Agoada walked me through the basics. “We come in on the rooftop as a tenant of the building. We rent the rooftop space. We pay for the upgrade, the insurance costs, the fixed costs for planning and development and the soft costs of architects, etc. We take all of that on. We outsource the equipment. We don’t invent technologies. We’re taking existing proven technologies and applying them to this rooftop. Then we make our money off the sale of the produce. The technology is controlled-environment greenhouses, year-around systems keeping constant temperatures and controlling the environment there. No pesticides, no herbicides, all integrative pest management systems and composting and trying to use paper and food waste from the building as the nutrient stream for our plants.“
A typical project covers about 20,000 square feet — about half an acre — and fairly efficient, says Agoada. “Our growing techniques use somewhere between 5% and 10% of the water that they’re using to grow lettuce out in Salinas Valley,” in California’s Central Valley, considered the nation’s breadbasket. Given that around 80% of water use in the state goes toward agriculture — and about a fifth of the state’s total energy use goes to move and treat water — such efforts could create significant water-efficiency and greenhouse gas benefits, should the Sky Vegetables model catch on.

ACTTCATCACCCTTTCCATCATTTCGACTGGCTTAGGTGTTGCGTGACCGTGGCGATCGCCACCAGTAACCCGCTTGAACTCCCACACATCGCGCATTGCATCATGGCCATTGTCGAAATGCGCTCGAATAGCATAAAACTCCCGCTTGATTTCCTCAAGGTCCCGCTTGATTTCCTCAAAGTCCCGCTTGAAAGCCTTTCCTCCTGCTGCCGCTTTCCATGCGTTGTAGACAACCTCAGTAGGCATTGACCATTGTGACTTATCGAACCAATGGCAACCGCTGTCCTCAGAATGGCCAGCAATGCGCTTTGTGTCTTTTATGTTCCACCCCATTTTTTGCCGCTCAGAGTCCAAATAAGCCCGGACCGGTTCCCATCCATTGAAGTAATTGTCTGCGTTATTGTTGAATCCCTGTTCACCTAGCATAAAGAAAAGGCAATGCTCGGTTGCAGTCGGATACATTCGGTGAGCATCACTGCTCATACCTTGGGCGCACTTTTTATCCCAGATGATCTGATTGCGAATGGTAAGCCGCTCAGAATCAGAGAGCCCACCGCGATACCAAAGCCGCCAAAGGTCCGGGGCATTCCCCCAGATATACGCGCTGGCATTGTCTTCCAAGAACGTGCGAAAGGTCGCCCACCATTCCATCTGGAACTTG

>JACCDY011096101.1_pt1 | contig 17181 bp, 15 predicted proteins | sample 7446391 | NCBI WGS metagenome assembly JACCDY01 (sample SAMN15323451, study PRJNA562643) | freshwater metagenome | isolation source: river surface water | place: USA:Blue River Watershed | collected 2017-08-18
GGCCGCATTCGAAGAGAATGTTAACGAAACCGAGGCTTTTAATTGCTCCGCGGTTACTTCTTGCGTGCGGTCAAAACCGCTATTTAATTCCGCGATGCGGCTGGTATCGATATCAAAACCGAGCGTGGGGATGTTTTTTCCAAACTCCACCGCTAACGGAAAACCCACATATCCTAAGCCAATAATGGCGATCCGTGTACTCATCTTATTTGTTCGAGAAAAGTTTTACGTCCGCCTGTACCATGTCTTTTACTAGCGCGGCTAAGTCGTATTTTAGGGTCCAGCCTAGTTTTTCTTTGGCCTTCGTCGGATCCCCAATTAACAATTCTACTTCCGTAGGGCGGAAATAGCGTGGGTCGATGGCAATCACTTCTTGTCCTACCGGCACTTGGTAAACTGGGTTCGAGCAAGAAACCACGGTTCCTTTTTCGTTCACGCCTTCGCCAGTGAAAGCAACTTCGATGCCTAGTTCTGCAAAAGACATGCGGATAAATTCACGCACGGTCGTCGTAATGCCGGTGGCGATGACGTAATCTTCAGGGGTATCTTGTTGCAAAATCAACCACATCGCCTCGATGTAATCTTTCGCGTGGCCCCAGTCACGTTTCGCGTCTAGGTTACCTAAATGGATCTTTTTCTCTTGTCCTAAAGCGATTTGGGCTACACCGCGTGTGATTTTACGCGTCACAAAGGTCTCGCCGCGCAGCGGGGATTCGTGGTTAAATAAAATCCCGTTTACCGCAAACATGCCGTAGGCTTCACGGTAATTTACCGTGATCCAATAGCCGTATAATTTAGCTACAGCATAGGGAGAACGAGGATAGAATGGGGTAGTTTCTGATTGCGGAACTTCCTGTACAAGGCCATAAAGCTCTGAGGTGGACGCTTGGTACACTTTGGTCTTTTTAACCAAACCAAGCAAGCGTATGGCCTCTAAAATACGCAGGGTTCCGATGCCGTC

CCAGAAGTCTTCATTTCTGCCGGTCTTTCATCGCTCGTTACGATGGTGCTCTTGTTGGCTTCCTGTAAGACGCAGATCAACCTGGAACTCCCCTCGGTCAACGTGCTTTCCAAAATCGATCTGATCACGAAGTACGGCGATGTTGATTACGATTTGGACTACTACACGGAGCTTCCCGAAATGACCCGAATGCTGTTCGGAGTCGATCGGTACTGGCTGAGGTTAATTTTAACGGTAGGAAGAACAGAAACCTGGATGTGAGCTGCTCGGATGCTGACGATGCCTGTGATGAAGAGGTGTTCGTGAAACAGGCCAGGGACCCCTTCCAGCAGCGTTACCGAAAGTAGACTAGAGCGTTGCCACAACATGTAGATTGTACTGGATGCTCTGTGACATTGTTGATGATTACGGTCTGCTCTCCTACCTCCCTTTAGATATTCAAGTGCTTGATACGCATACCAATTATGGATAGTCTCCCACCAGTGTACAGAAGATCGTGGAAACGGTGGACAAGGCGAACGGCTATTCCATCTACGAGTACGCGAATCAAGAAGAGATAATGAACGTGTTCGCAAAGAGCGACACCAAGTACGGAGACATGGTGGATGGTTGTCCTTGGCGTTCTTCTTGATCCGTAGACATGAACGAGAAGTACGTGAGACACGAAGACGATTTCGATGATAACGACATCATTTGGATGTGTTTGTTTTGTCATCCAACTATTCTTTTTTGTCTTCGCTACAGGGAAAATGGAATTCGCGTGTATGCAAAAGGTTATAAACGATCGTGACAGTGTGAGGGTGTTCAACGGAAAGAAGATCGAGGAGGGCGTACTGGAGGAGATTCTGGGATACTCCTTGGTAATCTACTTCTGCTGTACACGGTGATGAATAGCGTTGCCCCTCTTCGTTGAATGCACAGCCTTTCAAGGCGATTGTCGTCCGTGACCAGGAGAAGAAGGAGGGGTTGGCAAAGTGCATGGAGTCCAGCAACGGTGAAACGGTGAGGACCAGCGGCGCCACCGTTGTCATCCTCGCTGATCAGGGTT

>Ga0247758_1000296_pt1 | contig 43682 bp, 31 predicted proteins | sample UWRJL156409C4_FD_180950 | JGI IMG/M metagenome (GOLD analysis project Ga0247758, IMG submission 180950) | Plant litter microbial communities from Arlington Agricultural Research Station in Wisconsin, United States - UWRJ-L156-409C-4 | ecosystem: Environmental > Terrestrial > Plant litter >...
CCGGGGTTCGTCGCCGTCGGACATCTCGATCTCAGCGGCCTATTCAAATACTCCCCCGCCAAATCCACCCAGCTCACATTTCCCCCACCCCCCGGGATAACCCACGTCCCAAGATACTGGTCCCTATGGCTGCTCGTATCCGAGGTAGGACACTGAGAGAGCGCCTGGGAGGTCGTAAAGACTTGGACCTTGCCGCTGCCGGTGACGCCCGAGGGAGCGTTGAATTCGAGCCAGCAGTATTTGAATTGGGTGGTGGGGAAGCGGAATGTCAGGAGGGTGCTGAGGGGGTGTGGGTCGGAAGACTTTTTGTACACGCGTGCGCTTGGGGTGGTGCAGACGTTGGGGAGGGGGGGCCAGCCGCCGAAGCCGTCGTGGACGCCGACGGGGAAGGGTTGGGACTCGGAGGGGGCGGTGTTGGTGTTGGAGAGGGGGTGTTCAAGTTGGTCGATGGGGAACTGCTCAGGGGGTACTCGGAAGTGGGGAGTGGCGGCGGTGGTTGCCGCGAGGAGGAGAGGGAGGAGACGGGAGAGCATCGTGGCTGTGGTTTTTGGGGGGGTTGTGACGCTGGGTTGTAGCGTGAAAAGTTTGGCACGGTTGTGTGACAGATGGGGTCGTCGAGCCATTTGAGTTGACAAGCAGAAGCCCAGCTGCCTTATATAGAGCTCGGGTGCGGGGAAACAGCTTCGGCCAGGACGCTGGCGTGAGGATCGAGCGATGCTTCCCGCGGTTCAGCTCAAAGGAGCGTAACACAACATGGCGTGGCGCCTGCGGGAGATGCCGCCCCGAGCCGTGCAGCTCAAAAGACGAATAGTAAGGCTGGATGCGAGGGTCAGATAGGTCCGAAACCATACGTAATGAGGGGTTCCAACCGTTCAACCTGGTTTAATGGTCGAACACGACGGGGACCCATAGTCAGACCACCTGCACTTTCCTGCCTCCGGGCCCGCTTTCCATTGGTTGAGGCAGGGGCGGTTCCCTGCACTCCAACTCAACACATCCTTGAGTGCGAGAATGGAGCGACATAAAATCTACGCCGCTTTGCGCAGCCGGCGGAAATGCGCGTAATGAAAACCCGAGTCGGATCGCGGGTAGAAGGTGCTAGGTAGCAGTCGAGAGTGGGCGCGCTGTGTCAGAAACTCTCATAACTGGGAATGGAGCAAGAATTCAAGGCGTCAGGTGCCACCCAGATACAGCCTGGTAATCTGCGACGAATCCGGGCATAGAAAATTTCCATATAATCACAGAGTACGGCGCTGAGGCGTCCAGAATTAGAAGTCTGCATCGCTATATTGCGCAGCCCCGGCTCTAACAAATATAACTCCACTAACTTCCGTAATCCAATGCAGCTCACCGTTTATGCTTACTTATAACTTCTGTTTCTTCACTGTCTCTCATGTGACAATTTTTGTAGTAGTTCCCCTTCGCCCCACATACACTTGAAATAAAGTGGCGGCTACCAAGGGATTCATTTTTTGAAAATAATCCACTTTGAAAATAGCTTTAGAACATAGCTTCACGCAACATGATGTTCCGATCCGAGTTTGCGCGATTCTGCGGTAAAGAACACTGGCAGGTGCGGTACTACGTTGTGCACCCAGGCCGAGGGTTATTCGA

More here – Joel Makower at GreenBiz.com
We need more details on energy costs etc. They may be able to use less water but it is incredible if they are more efficient on greenhouse rooftops than normal farming.